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Racial discrimination was found to be a significant force behind higher levels of depression among college-educated Black Americans, finds a new study from the Brown School at Washington University in St. Louis.

“Our results indicate that there is an alarming level of depression among upwardly mobile — which we define as college-educated — Black Americans,” said Darrell Hudson, an associate professor and lead author of the study.

Dr. Hudson and his colleagues surveyed a large group of African Americans who were 24 years or older and had earned at least a four-year college degree. Nearly 40 percent of the sample reported symptoms that were indicative of significant depressive symptoms. Additionally, 15.5 percent of the sample reported that they had been diagnosed with depression by a health care provider at some point in their lives.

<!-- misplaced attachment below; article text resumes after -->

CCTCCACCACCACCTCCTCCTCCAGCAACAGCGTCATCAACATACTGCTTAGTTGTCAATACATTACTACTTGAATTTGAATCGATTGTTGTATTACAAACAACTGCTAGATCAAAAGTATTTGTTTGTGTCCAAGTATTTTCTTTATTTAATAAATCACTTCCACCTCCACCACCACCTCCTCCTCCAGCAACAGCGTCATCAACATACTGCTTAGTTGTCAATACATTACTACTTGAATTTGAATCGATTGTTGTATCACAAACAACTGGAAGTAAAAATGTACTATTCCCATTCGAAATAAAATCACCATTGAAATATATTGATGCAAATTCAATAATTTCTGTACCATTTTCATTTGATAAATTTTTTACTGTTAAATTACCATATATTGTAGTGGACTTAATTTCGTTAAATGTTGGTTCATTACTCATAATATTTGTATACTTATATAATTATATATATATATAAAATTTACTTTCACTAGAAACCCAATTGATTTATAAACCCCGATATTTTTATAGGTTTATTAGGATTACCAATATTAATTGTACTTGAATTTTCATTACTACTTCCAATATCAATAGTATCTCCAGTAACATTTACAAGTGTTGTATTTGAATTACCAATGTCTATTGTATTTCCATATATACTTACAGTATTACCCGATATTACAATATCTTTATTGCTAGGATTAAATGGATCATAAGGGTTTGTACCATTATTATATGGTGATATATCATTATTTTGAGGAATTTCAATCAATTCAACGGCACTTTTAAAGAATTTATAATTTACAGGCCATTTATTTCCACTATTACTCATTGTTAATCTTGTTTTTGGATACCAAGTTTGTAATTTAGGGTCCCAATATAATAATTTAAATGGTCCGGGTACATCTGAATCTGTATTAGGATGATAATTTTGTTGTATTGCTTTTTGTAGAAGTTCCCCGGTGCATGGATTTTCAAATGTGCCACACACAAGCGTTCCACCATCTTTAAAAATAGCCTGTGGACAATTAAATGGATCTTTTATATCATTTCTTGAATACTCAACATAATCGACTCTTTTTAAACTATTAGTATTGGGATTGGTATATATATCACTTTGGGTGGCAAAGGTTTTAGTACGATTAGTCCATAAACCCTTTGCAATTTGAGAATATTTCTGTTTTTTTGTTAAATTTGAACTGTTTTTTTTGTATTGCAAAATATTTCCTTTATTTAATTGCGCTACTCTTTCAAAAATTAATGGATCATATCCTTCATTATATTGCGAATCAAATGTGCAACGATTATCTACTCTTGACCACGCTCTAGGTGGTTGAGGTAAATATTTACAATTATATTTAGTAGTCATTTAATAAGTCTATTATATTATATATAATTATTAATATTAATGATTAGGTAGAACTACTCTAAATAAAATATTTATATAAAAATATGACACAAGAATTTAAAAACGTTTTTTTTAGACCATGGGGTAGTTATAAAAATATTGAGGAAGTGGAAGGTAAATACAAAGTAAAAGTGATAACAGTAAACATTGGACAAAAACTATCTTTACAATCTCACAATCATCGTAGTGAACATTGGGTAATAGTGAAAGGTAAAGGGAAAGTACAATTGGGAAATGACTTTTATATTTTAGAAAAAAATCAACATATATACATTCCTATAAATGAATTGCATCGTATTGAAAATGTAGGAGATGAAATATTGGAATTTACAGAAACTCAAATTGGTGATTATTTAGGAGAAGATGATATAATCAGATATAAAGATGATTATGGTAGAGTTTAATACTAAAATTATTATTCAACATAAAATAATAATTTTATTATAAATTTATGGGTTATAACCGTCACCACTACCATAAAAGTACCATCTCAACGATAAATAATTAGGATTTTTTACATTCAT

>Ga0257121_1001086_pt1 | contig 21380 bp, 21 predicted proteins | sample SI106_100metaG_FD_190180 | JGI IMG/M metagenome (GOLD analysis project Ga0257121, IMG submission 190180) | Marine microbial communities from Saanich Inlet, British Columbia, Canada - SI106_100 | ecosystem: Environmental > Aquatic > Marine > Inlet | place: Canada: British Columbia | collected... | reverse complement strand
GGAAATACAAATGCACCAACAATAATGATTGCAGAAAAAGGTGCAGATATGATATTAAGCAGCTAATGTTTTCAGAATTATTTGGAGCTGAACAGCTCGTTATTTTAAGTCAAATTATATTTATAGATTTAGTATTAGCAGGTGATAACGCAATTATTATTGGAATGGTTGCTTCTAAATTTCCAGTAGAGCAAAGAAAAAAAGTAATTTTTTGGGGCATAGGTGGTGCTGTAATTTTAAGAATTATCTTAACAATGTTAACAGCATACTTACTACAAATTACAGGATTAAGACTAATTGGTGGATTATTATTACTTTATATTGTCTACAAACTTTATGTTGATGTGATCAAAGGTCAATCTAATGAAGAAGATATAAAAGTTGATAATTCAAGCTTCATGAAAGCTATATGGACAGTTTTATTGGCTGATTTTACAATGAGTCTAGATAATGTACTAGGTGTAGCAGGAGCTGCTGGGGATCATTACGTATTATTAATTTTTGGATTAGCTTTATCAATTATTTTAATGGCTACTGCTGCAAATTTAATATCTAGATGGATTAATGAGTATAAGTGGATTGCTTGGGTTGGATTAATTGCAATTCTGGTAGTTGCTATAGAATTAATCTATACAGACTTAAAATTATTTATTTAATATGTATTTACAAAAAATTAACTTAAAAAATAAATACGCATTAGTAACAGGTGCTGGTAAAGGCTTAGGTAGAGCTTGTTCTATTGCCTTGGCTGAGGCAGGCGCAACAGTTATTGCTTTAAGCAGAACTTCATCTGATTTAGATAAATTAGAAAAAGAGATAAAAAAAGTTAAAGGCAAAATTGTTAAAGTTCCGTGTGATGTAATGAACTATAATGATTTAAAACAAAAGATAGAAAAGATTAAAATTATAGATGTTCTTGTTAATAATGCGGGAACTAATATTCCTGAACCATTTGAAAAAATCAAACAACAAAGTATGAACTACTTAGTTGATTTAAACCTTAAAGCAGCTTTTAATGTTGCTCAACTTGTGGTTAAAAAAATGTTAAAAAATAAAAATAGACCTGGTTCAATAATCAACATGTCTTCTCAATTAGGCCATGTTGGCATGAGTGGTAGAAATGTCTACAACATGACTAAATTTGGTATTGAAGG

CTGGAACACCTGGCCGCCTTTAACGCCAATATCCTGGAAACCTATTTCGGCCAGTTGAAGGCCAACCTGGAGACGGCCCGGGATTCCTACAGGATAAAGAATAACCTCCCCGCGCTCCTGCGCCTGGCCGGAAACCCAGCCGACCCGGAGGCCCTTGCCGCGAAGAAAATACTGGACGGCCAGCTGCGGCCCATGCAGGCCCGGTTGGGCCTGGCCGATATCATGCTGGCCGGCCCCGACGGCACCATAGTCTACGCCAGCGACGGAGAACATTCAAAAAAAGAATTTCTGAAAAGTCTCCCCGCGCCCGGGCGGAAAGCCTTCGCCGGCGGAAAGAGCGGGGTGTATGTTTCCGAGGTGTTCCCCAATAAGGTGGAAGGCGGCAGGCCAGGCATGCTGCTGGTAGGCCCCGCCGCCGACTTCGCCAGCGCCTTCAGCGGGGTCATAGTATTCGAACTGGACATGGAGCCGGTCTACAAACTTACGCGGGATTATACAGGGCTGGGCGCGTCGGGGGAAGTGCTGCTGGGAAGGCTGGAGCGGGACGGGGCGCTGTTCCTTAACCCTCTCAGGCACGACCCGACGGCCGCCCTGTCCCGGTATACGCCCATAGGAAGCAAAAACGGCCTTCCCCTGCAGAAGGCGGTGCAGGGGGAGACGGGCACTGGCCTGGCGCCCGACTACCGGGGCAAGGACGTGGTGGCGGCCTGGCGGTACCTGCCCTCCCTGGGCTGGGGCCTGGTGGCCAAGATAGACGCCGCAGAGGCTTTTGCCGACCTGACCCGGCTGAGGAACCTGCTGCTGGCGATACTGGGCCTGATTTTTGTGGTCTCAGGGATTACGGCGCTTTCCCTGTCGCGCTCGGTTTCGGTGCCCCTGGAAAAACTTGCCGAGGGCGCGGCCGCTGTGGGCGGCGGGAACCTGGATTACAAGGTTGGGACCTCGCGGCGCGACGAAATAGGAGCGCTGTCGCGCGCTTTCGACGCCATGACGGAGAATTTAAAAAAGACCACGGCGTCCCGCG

Exposure to discrimination was assessed by major and everyday discrimination scales. Respondents were asked about restaurant service, name calling, threats, hiring and firing practices, being stopped by police, etc. The findings indicated that there is a significant association between everyday discrimination and depressive symptoms. Everyday discrimination alone accounted for 22 percent of the variance in depressive symptoms.

Dr. Hudson joined the faculty at Washington University in 2011. He is a graduate of Morehouse College in Atlanta, where he majored in psychology. He holds a master of public health degree and a Ph.D. in health behavior and health education from the University of Michigan.

The full study, “Understanding the Impact of Contemporary Racism on the Mental Health of Middle-Class Black Americans,” was published in the International Journal of Environmental Research and Public Health. It may be accessed here.

This content was originally published here.